Anxiety is an emotion which is characterized by an unpleasant state of inner turmoil and includes feelings of dread over anticipated events. Anxiety is different from fear in that fear is defined as the emotional response to a real threat, whereas anxiety is the anticipation of a future threat. It is often accompanied by nervous behavior such as pacing back and forth, somatic complaints, and rumination.
Anxiety is a feeling of uneasiness and worry, usually generalized and unfocused as an overreaction to a situation that is only subjectively seen as menacing. It is often accompanied by muscular tension, restlessness, fatigue, inability to catch one's breath, tightness in the abdominal region, nausea, and problems in concentration. Anxiety is closely related to fear, which is a response to a real or perceived immediate threat (fight or flight response); anxiety involves the expectation of future threat including dread. People facing anxiety may withdraw from situations which have provoked anxiety in the past.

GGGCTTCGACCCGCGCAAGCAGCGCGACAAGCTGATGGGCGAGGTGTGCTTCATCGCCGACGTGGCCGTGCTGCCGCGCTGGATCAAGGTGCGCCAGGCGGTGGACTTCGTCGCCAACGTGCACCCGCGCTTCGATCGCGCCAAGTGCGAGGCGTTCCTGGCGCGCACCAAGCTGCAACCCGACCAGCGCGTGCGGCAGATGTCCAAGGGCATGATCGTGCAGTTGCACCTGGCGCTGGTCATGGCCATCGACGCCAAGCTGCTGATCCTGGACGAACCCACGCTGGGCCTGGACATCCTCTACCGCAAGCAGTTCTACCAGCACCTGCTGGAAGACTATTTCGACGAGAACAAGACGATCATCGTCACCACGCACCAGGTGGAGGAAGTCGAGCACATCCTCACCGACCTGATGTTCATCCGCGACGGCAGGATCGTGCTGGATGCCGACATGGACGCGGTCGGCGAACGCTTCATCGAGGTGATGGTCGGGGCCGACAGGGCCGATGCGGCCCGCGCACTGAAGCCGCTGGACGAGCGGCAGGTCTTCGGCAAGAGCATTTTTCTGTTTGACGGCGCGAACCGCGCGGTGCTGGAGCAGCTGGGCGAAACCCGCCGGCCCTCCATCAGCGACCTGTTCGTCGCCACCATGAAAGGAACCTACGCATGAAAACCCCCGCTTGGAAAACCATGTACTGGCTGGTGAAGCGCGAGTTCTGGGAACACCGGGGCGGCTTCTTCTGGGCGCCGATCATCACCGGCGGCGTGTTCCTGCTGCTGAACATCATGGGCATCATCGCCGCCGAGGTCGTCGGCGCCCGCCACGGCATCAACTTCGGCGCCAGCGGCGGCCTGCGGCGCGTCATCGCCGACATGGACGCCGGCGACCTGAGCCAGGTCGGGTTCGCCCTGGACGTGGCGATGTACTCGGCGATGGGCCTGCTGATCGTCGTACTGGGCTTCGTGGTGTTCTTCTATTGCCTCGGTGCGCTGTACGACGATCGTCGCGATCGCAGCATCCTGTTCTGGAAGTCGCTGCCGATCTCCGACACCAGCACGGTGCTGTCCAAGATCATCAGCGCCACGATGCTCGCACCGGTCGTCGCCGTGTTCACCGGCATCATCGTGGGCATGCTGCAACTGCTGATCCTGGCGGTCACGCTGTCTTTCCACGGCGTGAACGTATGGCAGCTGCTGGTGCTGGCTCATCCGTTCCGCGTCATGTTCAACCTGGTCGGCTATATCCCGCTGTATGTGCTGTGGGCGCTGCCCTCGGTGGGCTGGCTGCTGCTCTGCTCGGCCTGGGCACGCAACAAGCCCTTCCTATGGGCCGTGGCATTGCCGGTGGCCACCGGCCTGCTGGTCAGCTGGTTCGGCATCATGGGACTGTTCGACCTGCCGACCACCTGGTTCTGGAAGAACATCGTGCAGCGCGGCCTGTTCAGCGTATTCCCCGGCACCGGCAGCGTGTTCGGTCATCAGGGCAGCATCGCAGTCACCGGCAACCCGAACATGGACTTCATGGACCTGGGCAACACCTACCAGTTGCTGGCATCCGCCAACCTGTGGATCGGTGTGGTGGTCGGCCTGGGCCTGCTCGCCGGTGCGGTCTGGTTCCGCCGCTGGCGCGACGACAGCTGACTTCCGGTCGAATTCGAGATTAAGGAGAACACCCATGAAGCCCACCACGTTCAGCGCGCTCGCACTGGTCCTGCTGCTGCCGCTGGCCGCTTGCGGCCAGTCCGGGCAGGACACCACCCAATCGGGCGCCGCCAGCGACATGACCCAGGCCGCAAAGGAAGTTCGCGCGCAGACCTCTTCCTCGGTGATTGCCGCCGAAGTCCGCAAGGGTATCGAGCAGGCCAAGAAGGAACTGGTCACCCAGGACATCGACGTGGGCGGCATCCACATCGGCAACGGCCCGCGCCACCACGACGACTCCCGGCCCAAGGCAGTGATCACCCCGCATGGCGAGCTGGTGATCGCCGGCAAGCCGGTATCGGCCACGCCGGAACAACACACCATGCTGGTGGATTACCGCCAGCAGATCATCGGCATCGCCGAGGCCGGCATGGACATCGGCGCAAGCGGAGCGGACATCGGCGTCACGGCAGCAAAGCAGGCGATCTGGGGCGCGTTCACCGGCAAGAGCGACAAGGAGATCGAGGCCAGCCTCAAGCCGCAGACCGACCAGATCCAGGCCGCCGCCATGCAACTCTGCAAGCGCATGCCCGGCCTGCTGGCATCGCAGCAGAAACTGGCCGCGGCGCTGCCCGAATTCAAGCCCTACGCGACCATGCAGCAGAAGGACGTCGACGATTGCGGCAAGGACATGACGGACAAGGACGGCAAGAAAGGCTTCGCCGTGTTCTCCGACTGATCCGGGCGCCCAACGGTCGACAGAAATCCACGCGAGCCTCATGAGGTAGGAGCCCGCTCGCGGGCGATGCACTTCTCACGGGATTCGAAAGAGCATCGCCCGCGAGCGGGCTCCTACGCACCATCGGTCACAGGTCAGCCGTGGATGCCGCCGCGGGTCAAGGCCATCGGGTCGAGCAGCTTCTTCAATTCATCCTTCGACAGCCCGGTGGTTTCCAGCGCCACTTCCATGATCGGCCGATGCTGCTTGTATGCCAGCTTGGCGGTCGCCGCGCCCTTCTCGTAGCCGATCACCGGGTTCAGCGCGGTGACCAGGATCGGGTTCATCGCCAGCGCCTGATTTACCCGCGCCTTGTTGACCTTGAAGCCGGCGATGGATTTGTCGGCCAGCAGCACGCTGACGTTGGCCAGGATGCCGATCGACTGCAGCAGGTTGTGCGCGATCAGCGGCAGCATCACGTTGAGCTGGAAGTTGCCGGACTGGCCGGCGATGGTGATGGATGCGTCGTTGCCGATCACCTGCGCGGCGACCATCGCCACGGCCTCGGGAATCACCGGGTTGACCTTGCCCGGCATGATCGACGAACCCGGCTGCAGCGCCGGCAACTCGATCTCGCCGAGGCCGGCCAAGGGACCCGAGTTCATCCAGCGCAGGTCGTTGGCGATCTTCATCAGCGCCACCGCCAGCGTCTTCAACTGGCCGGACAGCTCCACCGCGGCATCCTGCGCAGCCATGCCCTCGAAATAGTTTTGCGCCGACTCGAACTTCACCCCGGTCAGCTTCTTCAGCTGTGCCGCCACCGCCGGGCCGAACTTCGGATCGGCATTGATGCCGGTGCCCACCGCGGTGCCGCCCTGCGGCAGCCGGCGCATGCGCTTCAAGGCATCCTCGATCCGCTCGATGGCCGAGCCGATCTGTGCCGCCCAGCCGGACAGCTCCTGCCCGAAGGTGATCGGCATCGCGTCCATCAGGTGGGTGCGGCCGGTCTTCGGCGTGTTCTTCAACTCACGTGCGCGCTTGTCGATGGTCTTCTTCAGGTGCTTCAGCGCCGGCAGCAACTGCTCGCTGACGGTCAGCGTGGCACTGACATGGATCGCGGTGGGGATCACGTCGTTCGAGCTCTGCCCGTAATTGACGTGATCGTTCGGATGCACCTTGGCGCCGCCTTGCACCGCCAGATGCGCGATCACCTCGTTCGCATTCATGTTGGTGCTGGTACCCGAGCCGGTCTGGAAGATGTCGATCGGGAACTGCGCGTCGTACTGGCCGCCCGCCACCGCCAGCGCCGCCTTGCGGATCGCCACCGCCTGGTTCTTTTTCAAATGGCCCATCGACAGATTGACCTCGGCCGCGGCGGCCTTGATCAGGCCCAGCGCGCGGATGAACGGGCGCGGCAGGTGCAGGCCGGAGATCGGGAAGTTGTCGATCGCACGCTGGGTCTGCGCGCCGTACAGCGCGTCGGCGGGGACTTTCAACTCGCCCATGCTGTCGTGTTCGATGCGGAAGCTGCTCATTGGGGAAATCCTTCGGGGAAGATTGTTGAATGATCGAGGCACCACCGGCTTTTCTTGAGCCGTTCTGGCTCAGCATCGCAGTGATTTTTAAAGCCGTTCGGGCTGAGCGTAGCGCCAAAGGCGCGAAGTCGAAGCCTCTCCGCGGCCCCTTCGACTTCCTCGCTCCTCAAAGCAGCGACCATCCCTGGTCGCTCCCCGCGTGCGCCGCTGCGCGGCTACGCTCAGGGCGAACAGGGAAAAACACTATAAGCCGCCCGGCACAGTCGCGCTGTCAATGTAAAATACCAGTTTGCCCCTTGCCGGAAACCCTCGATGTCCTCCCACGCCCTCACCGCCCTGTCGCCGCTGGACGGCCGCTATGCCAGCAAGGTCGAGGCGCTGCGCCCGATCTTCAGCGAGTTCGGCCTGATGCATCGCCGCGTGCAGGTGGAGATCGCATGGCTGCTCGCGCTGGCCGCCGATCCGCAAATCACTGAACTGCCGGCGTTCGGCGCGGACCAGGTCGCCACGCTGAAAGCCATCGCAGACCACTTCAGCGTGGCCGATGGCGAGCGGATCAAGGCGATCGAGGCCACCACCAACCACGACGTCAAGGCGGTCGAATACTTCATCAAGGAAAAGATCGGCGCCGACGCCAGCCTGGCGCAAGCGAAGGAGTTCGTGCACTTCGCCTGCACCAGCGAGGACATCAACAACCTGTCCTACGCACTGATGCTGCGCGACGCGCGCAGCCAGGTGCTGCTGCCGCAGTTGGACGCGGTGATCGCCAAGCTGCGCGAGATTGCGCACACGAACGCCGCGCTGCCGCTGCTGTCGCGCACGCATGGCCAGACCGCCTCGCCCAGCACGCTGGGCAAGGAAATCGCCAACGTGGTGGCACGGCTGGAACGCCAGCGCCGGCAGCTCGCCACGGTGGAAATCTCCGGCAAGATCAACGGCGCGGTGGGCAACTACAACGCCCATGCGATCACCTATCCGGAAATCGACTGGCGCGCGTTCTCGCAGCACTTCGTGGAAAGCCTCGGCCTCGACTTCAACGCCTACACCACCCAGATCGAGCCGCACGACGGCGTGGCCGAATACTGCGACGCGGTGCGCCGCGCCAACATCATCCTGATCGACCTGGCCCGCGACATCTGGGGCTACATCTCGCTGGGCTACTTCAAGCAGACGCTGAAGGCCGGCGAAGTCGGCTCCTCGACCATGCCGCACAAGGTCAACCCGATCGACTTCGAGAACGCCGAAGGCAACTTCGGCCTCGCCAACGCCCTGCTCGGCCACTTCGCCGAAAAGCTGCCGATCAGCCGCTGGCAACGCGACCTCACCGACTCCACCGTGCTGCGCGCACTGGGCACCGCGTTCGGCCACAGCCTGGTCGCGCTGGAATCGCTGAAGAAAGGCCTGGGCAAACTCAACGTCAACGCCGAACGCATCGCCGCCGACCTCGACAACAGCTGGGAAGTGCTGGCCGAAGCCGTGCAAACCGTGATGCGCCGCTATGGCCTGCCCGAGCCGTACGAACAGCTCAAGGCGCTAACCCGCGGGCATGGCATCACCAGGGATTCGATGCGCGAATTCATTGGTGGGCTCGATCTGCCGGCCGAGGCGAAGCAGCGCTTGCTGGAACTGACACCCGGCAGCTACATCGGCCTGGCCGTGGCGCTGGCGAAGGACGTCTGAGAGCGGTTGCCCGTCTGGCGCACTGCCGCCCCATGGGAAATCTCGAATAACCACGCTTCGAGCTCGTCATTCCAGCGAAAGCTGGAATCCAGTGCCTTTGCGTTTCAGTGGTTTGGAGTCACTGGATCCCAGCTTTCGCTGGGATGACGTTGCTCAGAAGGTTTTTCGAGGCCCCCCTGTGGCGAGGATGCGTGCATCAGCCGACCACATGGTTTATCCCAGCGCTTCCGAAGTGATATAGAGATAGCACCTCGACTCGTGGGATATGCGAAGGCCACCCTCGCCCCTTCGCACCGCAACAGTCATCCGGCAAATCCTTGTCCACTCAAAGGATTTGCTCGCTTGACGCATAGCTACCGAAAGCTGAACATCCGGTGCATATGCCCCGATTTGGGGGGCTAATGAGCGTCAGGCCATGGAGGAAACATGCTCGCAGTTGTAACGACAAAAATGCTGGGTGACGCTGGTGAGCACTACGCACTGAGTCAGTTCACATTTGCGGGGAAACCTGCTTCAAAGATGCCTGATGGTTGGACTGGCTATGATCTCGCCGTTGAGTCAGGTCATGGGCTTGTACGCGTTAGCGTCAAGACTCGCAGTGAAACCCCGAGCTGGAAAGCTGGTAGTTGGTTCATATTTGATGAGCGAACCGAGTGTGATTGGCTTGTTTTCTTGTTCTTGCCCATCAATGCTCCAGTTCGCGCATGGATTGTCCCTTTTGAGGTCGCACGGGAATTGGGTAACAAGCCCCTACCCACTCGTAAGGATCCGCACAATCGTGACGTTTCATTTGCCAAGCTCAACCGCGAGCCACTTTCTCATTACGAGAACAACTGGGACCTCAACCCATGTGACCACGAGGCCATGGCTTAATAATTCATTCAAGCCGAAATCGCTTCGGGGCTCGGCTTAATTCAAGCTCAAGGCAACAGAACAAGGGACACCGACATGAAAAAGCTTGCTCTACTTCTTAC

The emotion of anxiety can persist beyond the developmentally appropriate time-periods in response to specific events, and thus turning into one of the multiple anxiety disorders (e.g. generalized anxiety disorder, panic disorder). The difference between anxiety disorder (as mental disorder) and anxiety (as normal emotion), is that people with an anxiety disorder experience anxiety most of the days during approximately 6 months, or even during shorter time-periods in children. Anxiety disorders are among the most persistent mental problems and often last decades. Besides, strong percepts of anxiety exist within other mental disorders, e.g. obsessive-compulsive disorder, post-traumatic stress disorder.